Some knightly gent must surely have recalled this configuration on arriving in Granada, Andalusia. More pics.
Yesterday I walked from Piera to Vilafranca with a couple of other refugees (OK, expulsees) from the great fest of chimpanzee bonding known as Three Kings. It's a lovely stroll - 20 easy miles, following the sun all the way, and with rich almond and olive scrumping opportunities - and we spent the first bit bitching about what future there is for fundamentalist libertarianism now that we can conclude from evolutionary biology that, but for the state, there would be no individualism, and chimp bonding would be our permanent and eternal lot.
Towards the end, however, we got kind of lost next to a muckheap, and it was only the tower of the church of the small but historically important town of Granada on the horizon that persuaded us to follow the sun down an overgrown gully instead of wandering off across some vineyards. Like its Andalusian namesake, the Catalan Granada is built on a rock towering over fertile lowland, which you might want to call a vega, and at its foot there is a smaller, less well-established settlement called Santa Fe. So we stopped chewing over Rousseau and fell to wondering what the relationship is between the Andalusian and the Catalan pair (or trio, if you count the vega).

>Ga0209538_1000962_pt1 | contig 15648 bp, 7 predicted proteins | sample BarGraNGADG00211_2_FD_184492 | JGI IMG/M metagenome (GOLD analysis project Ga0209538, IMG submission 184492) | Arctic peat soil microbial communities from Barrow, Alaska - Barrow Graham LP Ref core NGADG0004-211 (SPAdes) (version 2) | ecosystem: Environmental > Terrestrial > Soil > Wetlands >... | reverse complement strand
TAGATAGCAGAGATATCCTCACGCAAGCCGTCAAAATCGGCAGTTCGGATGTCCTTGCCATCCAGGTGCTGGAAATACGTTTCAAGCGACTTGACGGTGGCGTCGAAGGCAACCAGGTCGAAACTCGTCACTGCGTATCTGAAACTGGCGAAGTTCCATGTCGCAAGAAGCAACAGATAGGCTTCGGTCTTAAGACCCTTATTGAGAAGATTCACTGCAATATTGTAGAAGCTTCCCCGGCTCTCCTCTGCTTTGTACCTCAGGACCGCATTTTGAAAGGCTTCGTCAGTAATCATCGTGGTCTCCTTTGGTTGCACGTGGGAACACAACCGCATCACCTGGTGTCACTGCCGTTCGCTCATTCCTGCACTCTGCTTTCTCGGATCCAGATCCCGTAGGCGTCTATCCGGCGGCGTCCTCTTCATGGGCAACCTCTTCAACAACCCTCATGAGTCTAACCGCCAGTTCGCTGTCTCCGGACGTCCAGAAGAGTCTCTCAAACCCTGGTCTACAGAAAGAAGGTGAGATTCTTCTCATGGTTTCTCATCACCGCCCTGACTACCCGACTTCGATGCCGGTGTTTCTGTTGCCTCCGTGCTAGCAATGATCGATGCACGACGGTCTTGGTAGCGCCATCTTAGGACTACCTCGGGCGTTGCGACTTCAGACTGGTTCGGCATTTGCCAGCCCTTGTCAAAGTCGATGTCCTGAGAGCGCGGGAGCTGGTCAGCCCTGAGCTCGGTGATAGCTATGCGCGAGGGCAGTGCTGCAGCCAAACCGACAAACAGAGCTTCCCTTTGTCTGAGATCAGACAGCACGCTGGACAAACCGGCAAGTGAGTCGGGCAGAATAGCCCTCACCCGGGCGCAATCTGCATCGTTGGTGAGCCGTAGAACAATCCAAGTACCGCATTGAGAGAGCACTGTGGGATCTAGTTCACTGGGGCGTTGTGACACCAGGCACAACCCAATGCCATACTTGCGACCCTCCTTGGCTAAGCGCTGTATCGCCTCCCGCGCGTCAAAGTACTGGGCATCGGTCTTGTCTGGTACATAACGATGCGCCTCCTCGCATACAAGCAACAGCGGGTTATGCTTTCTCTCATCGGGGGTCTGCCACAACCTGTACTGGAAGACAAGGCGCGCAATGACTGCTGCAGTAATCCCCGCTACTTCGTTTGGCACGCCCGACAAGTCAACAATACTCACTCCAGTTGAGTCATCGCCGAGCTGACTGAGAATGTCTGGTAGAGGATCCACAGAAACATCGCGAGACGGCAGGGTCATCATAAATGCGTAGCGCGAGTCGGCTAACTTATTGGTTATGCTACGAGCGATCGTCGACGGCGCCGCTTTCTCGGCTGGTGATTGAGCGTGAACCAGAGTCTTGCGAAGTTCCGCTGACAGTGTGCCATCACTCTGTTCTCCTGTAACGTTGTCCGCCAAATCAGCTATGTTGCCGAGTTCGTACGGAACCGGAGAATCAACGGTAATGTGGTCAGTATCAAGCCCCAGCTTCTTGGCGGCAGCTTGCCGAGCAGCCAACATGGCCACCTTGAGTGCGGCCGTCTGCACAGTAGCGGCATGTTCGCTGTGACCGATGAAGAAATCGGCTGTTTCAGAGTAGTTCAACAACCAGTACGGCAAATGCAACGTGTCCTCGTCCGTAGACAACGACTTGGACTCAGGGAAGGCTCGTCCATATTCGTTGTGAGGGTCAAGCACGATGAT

Guesscensus was that the Catalan Granada took its name from the rock on which it is built (WP: La etimología del topónimo es discutida y podría provenir tanto del árabe (Gar-anat, «Colina de peregrinos») como del latín (granatum, «granado»).) but that the Catalan Santa Fe must have been so called in a nod to the celebrations in Barcelona in 1492 following the taking of the Andalusian Granada.
Nope, says the Diputación's Mapa Patrimoni Cultural de Santa Fe del Penedès: